Security and Police Misconduct Law in California
In the last few years, shocking examples of police and security misconduct have come to light in the mainstream media. Police officers shooting unarmed suspects, security guards using a taser on a child, and officers using way too much force to subdue a "noncompliant" suspect are just a few examples. When these things occur and the officers have broken the law, the injured party is entitled to recover compensation for their injuries and damages.
In California, like most States, a police or security officer can only use that force reasonably necessary to effect an arrest or prevent the escape of a suspect. Once a subject is under control or compliant, the law does not permit an officer to use additional force or violence against that subject. In addition, when an officer (police or security) arrests someone that detention must have been valid under the law or every bit of force used to detain or apprehend the subject is unlawful. If there is no legal justification for the arrest, then all of the force used amounts to a battery on the subject. The detention itself, however brief, would be an unlawful or "false" imprisonment. These are among the common law violations committed by an officer and for which compensation to the injured party could be awarded.
In addition to common law claims such as assault, battery and false imprisonment, certain statutes give injured parties additional rights. For example, under federal law a subject who is deprived of their Constitutional rights under color of State law (by a law enforcement officer) is entitled to a number of legal remedies. Likewise, under California law where an individual's rights to be free from bodily restraint or harm or from personal insult have been violated an officer (including a security officer) may be held liable for damages.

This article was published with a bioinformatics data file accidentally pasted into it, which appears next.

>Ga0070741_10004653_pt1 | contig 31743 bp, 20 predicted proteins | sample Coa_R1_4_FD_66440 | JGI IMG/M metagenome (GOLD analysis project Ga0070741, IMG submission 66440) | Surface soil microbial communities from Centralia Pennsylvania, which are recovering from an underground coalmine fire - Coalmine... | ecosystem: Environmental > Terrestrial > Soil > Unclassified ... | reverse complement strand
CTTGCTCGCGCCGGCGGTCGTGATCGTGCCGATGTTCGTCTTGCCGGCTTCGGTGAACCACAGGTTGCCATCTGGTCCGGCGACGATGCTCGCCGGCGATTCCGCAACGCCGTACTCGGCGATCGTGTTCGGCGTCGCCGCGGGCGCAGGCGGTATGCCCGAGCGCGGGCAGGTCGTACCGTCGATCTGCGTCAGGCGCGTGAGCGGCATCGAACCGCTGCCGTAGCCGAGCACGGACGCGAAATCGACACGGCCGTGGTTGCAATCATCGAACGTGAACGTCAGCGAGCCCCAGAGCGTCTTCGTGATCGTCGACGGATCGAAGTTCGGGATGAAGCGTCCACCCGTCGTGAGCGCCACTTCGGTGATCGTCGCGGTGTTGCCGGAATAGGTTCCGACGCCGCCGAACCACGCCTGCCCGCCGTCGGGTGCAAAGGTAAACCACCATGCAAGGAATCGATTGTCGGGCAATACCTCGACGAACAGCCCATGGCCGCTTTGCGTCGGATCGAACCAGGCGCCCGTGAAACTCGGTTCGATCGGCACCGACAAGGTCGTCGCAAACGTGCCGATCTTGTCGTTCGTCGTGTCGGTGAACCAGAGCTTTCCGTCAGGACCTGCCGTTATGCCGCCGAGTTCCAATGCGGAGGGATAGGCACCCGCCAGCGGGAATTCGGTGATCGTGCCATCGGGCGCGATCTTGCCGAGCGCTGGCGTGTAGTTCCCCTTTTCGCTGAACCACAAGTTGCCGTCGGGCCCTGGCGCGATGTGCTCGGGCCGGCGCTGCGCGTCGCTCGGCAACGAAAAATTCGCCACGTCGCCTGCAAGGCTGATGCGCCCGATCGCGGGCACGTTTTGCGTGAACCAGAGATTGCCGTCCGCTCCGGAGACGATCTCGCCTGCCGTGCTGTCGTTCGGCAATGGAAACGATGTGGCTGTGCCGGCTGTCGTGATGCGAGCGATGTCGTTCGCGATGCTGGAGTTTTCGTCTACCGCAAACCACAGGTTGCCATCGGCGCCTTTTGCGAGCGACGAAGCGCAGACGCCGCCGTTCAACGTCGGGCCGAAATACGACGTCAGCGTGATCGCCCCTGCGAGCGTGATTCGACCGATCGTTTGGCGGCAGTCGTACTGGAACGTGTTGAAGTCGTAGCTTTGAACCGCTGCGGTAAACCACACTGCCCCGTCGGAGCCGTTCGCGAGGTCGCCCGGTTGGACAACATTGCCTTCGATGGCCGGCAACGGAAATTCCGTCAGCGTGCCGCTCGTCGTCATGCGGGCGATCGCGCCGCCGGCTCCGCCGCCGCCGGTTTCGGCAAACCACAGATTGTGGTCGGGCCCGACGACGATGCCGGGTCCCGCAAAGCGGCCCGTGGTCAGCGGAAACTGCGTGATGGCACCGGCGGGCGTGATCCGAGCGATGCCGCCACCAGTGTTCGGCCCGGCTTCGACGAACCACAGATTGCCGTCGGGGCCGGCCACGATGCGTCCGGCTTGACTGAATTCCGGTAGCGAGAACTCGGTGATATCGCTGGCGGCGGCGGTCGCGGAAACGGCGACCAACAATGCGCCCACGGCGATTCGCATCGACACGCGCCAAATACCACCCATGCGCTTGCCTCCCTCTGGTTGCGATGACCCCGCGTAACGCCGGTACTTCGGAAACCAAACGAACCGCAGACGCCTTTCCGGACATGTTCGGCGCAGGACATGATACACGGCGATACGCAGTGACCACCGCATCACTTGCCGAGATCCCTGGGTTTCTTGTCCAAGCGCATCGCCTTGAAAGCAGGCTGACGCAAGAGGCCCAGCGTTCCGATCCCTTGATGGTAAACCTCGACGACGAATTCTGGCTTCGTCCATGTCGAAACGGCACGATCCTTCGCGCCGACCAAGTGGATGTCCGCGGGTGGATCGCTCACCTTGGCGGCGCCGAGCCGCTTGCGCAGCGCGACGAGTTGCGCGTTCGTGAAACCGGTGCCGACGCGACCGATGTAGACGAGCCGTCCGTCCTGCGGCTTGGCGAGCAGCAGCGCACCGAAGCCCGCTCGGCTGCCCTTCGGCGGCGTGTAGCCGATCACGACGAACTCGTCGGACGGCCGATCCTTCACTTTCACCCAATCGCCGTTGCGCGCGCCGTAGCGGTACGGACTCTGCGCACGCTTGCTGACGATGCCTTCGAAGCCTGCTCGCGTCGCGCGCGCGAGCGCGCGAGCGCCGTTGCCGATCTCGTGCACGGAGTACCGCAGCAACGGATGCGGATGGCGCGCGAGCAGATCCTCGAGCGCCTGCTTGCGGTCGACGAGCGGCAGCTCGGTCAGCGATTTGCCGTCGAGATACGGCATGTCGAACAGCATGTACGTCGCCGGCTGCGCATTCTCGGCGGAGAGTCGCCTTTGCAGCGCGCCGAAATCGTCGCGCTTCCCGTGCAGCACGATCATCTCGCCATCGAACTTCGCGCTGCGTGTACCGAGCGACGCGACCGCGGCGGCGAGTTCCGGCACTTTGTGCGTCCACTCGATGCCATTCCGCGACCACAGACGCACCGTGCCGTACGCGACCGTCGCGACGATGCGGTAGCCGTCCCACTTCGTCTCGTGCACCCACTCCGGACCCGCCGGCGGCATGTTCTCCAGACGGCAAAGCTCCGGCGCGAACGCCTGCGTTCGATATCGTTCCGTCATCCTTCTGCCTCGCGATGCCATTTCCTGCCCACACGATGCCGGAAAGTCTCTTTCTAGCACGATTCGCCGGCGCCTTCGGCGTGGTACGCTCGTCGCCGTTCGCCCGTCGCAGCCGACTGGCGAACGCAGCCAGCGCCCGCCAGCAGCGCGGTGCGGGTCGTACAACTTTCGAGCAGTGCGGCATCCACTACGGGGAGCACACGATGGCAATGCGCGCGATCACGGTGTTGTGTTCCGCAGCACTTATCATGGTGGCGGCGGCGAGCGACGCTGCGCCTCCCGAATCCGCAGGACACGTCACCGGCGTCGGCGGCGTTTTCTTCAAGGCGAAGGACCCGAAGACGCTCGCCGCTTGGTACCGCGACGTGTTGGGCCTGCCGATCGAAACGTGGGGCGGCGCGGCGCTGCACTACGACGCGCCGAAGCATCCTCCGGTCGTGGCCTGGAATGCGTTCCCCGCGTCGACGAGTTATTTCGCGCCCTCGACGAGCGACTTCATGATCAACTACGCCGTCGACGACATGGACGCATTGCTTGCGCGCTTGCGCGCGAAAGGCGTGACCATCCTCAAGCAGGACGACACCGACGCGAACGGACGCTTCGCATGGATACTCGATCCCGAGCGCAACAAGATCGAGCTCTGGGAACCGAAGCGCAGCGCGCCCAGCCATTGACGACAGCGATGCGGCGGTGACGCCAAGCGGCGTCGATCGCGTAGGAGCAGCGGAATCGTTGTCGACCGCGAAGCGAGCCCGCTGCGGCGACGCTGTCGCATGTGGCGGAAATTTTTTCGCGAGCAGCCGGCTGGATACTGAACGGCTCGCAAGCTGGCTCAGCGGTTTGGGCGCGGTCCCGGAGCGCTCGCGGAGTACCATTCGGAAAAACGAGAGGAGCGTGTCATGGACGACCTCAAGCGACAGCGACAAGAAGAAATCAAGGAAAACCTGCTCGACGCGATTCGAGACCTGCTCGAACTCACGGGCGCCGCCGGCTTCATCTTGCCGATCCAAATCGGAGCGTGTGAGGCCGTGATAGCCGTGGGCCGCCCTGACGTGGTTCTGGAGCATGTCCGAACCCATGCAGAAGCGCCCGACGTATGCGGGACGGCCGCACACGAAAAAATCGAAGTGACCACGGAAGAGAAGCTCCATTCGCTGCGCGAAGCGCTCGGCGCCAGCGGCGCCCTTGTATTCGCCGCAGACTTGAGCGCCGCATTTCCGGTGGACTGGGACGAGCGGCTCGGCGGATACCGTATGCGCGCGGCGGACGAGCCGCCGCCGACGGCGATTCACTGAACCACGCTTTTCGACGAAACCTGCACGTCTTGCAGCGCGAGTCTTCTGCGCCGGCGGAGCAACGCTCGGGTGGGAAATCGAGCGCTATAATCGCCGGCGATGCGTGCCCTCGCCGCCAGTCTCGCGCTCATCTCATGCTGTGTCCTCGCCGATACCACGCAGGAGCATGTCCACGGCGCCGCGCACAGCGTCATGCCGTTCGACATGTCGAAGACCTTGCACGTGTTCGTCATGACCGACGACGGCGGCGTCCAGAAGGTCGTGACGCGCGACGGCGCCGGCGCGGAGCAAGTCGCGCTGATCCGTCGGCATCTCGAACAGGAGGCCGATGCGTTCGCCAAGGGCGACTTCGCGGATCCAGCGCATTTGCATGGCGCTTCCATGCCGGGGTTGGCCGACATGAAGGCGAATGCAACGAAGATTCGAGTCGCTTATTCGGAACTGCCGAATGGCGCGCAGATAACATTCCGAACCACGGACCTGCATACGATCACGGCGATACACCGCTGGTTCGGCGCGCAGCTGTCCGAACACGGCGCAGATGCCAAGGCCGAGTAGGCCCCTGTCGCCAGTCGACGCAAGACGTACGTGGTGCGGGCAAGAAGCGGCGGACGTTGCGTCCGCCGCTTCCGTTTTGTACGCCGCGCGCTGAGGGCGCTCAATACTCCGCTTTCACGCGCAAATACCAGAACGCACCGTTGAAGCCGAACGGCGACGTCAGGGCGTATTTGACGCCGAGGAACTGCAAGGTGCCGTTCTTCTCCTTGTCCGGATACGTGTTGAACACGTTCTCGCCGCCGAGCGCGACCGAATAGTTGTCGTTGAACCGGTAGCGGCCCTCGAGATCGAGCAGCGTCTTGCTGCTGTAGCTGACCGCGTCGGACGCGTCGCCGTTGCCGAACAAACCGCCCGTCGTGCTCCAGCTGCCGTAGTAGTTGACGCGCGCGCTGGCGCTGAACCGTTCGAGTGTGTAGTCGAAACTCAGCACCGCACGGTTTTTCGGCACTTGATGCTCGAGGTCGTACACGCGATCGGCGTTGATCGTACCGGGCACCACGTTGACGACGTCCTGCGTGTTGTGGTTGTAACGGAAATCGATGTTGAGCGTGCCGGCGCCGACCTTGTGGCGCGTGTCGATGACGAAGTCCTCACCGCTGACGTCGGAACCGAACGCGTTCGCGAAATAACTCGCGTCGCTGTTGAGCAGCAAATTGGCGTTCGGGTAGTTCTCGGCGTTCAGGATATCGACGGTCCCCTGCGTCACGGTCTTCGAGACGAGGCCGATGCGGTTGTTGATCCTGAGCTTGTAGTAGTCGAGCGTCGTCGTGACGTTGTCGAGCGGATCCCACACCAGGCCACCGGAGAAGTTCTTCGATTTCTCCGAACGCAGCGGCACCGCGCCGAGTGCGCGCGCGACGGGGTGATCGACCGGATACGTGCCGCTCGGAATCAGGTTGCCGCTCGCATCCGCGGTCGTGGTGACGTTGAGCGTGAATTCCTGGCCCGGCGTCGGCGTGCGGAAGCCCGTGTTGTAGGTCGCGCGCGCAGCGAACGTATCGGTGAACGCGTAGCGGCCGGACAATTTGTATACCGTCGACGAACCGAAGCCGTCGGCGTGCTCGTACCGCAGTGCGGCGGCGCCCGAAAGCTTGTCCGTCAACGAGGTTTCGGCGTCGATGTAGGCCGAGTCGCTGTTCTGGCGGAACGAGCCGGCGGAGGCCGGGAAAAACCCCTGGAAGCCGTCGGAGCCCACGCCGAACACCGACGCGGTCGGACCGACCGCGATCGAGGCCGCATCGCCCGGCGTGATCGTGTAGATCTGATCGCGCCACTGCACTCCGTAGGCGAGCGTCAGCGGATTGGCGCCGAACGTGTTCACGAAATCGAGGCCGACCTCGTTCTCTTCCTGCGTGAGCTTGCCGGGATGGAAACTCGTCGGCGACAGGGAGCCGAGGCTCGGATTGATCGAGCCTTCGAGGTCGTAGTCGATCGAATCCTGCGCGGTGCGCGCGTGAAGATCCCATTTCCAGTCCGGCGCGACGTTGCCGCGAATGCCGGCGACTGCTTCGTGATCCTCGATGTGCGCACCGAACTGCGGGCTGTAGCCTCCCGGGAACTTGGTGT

Experienced in Security and Police Misconduct
While attending college and law school, I worked in the private security field. For more than 7 years I was employed by a retailer as a "loss prevention agent" and eventually a "loss prevention field supervisor." Over that period of time, I had occasion to make more than 500 apprehensions of suspected shoplifters and dishonest employees. Those arrests even resulted in testimony in criminal courts on more than 20 occasions. This is a level of experience that few attorneys possess.
In addition, while working in the security field I had occasion to go on a number of police "ride-alongs" to see firsthand what law enforcement work was all about. This was a nice compliment to my AA degree in Administration of Justice and the BA degree in Criminal Justice received just prior to law school.
As an attorney, I have had occasion to successfully represent a number of injured clients in police and security misconduct cases, ranging from shooting cases to false arrest. My particular favorite are those cases involving store or other private security officers.
If you believe you have been the victim of security or police misconduct, you should take the first step to receiving compensation by contacting my office for a free consultation.